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Best pitching settings in MLB the Show 22

It’s important that you do whatever you need to feel comfortable.

One of the best features of Sony San Deigo’s MLB The Show is that year after year they remain committed to not only adding new control schemes, but doing the work to keep older ones intact. In MLB The Show 22, there are five different control schemes for pitching, and we’re here to explain the strengths and weaknesses of each of them. This list will go from least mechanically complex to most complex. Before we select our controls, it’s a good idea to talk about presentation cameras. We think it’s important to mirror both your hitting and pitching cameras so that you see the ball the same way the entire time you play the game. We prefer to use the Catcher High camera setting, but it’s important that you do whatever you need to feel comfortable.

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To explain all of the pitching options, we need to talk about the Perfect Accuracy Region or PAR. The PAR helps the player visualize how accurate a pitch can be. Fastballs like the four-seam and two-seam have virtually no PAR, while curveballs can have a PAR that may cover half the strike zone. The PAR is determined by two things: one, your pitch control attribute, and two, the position in your pitch repertoire. Your first pitch is your “primary” pitch and will have a significantly smaller PAR than your fourth or fifth pitch. This is important to keep in mind when building a Ballplayer you want to pitch with.

The next interface we’ll talk about is called Pulse Pitching. Much like the Classic Pitching option, you select and aim your pitch. However, with pulse pitching, there will be a rapidly pulsating ring. The smaller that ring is, the more accurate the spot you aimed at the pitch will be. This, personally, is our least favorite control option, but it still has merit if you need a method with low impact in terms of buttons.

The next interface is Meter Pitching. Meter pitching adds another layer to pitching in that every pitcher will have one of a few different release points. The yellow line is the perfect part of the PAR. To begin, select the pitch and location like always, and hold the button until you fill the red part of the meter. This will set your power and either make your fastballs as fast as possible or make your breaking balls break as hard as possible. As the meter swings back down, hit the button again on the yellow line. Keep in mind that the harder you set the power, the bigger the penalty if you happen to miss the PAR line. It’s important to keep in mind as well that the better you pitch, the higher your pitch confidence goes. When your pitch confidence is high, the PAR region grows larger, making it easier to locate your pitches. This is the setting we have used all of last year and will keep using it because it has a smaller PAR than our next interface, Pure Analog.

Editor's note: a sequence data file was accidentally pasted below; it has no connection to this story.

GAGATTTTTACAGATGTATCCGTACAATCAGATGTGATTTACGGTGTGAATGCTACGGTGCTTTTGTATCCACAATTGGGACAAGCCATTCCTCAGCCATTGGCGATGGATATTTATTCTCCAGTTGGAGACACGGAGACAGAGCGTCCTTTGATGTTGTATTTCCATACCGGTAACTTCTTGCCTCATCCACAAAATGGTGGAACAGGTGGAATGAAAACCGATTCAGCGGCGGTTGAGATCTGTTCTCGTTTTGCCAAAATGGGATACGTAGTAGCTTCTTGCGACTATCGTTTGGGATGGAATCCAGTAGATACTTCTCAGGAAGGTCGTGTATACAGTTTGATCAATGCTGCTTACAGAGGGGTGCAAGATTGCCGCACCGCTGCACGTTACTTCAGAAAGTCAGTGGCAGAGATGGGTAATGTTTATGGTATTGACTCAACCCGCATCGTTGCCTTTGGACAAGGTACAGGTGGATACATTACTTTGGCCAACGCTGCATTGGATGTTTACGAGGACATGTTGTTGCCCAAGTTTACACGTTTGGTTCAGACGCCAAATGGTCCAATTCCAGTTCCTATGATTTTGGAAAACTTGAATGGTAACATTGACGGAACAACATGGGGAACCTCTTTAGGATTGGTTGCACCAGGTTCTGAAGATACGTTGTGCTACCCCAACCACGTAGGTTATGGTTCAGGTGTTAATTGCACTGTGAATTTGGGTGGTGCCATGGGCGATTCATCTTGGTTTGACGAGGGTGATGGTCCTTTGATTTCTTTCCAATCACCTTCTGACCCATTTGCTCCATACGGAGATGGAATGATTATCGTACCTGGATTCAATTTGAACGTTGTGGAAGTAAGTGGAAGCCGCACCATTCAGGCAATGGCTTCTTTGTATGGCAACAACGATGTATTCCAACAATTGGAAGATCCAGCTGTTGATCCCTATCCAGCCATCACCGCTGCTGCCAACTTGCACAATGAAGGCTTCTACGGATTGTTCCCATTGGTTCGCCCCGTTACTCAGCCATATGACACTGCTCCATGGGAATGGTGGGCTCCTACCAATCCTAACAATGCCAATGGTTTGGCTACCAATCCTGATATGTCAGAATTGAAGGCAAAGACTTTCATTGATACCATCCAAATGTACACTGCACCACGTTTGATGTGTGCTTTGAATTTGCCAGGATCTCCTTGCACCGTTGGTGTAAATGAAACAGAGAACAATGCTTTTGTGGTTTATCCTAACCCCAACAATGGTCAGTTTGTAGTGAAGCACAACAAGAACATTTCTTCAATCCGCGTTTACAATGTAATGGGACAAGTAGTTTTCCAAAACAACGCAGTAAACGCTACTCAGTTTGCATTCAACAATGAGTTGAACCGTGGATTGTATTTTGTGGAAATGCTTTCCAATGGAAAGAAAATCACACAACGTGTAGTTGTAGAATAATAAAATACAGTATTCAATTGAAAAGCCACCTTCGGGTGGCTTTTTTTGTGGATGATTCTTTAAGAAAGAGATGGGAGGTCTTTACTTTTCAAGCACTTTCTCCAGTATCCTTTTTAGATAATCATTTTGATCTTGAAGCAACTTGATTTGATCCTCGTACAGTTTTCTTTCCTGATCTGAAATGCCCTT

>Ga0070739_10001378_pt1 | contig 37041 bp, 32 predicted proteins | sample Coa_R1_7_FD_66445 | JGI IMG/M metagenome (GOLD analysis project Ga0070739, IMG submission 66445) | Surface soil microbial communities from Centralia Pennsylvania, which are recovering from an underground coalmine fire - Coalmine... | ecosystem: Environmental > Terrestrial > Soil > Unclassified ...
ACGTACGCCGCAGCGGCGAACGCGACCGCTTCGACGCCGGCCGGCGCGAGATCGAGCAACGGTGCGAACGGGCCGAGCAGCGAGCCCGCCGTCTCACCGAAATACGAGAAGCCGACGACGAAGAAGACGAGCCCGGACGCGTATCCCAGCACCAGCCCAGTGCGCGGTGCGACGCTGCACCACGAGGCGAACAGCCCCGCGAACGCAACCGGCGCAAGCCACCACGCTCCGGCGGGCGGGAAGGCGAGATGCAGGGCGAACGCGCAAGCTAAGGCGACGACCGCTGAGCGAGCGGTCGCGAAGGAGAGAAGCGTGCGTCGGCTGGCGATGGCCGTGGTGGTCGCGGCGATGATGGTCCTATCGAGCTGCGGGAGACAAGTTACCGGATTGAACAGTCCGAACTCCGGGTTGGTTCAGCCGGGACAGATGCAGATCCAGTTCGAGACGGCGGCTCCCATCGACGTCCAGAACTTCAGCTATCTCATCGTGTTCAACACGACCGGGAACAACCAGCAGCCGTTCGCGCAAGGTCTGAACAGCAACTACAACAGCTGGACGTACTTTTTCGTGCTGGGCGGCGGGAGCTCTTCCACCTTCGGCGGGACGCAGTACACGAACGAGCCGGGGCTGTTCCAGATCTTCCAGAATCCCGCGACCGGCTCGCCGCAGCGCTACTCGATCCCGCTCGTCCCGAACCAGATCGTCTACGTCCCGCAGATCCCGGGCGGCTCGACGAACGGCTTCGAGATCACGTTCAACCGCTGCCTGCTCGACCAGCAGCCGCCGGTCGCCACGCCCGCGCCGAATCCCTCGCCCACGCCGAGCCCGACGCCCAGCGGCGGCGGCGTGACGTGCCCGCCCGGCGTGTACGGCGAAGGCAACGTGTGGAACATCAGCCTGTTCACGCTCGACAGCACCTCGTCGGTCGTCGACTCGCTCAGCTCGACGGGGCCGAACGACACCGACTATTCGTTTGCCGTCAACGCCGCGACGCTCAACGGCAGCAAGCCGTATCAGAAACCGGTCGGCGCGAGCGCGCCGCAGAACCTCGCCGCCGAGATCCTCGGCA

The Pure Analog control option is an inversion of Meter Pitching. It shares all the same mechanics, but instead of pushing a button, you use the analog stick to set the location. You pull down on the analog stick and push it back up when it reaches the PAR, and then curve the stick to a target based on the location. Keep in mind that the location will depend on the natural break of the pitch. This is a solid control method if you have trouble hitting a button on time, but we personally wouldn’t use it on the Nintendo Switch as it may or may not contribute to Joy-con drift as you will probably do this motion about 100 times in a full 9-inning game.

The final option is also the newest option in the game and is, for us at least, the hardest in the game. Think of using Pinpoint Pitching like tracing a drawing. In order to place your pitch, you have to trace a unique pattern based on the pitch. A fastball is just a simple straight line, while a curveball will involve full rotations. The goal is to trace the line at the same pace that your wind-up animates and then slam the stick down as your pitcher would release the ball. This method requires extreme patience and practice but is the one that the top competitive players will use because, if you can master it, you will be as accurate as possible. Obviously, this is tough to recommend if you have any sort of motor skill issues.


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Author
Chris Edgerton
Chris is a 30-year-old with cerebral palsy. With a lifelong fascination, boarding on obsession, with sports games and throughout his year and a half in the video games media industry, he has managed to write several features advocating for more accessibility in the space; gaming is for everyone.